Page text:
By 1993 Trench was significantly scaling back production of licensed sports products. In 1994 Trench eliminated production of pennants all together by selling off the novelty division of the company to Texas based Tandycrafts, or TAG Express. The Trench brand survived the sale and the name was still used on pennants printed some years later.[3] Trench employed as many as 200 people during what would become the company’s final year of operation in 1995. Company leaders attempted to revitalize the business by brokering licensing deals from outside the pro sports world. In March 1995, Trench negotiated a multi year exclusive apparel contract with Gold’s Gym. This deal was believed to be nothing short of a saving grace for Trench. The Buffalo News reported, “the new manufacturing agreement is expected to result in more than $50 million a year in annual sales for Trench, whose bottom line has been severely dented by the Major League Baseball strike and National Hockey League’s lockout. In a normal year Trench would expect its total sales to be in the $50 million range.”[4] Trench’s financial problems obviously ran much deeper than officials were letting on. Just weeks after the announcement of the contract with Gold’s, the company announced its sale to a group of investors on the condition that the business stay based in Buffalo. The sale did not improve Trench’s prospects. Trench was forced into Chapter 11 bankruptcy in October, 1995 after more than 200 creditors seeking to collect $5.5 million filed a lawsuit.[5] Trench then began the process of liquidating all remaining inventory and closed its factory retail outlets on December 31, 1995 marking an unceremonious end to one of the more colorful chapters in the history of American sports.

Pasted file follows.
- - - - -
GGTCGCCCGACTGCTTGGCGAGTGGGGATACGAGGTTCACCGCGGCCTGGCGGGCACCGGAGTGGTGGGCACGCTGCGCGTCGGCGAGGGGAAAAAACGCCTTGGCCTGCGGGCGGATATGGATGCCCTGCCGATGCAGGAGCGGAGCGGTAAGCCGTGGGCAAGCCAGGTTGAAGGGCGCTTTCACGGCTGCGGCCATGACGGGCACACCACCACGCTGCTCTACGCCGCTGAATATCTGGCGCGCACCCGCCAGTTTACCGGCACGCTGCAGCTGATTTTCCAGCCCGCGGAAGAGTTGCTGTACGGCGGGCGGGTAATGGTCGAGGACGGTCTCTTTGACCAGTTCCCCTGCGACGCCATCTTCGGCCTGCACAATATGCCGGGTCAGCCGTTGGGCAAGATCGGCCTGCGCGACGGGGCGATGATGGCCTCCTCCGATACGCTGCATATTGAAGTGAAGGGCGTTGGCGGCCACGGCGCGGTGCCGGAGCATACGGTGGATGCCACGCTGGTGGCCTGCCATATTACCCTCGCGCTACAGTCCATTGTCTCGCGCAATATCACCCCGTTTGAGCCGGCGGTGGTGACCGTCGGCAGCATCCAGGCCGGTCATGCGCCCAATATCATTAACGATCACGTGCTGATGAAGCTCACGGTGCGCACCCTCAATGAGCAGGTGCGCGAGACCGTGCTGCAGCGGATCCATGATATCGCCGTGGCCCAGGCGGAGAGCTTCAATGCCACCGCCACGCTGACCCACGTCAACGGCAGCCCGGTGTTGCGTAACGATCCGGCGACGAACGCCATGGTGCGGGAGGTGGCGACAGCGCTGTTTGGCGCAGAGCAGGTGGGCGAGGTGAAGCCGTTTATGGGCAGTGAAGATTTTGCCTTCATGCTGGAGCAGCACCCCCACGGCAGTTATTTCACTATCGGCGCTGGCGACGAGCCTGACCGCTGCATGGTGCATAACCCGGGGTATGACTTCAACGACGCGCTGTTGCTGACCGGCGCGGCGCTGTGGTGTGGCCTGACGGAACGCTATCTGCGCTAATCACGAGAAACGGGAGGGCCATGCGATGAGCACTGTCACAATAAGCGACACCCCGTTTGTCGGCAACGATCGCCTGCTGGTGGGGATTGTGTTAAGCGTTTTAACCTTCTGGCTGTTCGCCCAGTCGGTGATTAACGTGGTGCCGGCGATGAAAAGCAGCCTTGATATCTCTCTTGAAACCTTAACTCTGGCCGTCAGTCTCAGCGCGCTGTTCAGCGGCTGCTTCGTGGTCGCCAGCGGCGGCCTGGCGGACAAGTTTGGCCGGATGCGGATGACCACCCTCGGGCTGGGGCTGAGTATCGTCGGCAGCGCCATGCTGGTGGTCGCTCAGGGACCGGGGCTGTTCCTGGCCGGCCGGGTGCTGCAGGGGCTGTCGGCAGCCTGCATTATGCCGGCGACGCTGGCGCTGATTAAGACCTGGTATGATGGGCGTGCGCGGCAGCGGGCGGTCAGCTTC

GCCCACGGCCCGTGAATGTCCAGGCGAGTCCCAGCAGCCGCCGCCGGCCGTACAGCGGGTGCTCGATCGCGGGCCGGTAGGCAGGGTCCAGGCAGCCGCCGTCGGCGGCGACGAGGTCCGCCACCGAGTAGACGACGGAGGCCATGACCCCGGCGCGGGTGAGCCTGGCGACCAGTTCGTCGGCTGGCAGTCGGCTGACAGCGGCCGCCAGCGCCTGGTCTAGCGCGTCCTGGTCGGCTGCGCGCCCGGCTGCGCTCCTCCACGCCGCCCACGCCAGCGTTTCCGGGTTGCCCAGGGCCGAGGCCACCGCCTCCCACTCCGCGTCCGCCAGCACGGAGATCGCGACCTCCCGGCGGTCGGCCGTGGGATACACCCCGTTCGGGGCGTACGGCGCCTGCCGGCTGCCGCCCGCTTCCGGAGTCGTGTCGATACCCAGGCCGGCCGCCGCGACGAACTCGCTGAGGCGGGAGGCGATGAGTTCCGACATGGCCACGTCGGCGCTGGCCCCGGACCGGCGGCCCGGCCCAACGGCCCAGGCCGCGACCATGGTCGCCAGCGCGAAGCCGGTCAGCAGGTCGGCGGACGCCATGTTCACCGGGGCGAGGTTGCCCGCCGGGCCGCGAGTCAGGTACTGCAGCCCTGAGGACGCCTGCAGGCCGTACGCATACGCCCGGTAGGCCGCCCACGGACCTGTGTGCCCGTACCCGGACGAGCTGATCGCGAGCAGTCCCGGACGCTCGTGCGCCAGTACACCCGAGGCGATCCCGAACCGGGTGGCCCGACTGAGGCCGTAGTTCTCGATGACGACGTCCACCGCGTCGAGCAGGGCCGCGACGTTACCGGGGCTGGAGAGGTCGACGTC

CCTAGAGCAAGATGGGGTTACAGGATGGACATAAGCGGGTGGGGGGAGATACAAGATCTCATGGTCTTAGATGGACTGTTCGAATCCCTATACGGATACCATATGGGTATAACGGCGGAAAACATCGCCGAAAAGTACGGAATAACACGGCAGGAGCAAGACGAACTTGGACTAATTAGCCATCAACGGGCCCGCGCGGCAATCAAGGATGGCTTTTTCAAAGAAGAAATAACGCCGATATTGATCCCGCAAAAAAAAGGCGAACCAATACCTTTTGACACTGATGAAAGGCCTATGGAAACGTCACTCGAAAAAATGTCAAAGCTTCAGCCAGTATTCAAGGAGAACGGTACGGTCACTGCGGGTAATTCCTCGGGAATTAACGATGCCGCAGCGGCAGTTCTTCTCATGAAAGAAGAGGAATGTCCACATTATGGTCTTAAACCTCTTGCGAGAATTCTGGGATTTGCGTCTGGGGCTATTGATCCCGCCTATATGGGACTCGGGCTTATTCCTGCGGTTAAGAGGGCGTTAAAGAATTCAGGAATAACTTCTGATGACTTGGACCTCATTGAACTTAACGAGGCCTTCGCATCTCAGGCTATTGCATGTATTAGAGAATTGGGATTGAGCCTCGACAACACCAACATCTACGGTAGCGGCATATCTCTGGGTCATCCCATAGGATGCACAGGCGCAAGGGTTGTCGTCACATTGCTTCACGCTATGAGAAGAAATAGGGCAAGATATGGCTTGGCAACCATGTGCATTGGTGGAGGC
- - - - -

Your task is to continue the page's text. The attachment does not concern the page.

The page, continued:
Even though some collectors may not realize it, original Trench pennants and apparel are still among the most popular vintage items available today. The influence that Trench has had on pennants is in many ways comparable to the way Topps became the standard bearer for baseball cards. Large scale manufacturing standardized the size of pennants to the familiar 12”x30”, 8”x24” or 4”x12” dimensions similar to how Topps popularized 2 ½” x 3 ½” edges to a card. Trench is seminal in the world of vintage collectibles. The company’s influence on how we identify and cheer for our teams cannot be understated.

There is still much more for me to learn about Trench and it’s history. Much of this information was gleaned from public corporate records, articles published in the Buffalo News and my own notes about the materials used for certain pennants.

Thank you for reading! Please direct any inquiries, comments or additional information about Trench MFG to my email, thefeltfanatic@gmail.com

 

 

 

 

 

 

 

 

 

 

 

[1] http://buffalonews.com/1995/03/20/investors-acquire-trench-manufacturing-government-agencies-provide-assistance-in-deal-that-keeps-firm-in-wny/

[2] https://www.economist.com/news/christmas-specials/21636506-how-childrens-hobby-turned-classic-financial-mania-baseball-card-bubble

[3] http://buffalonews.com/1994/09/20/trench-mfg-to-sell-unit-to-fort-worth-company/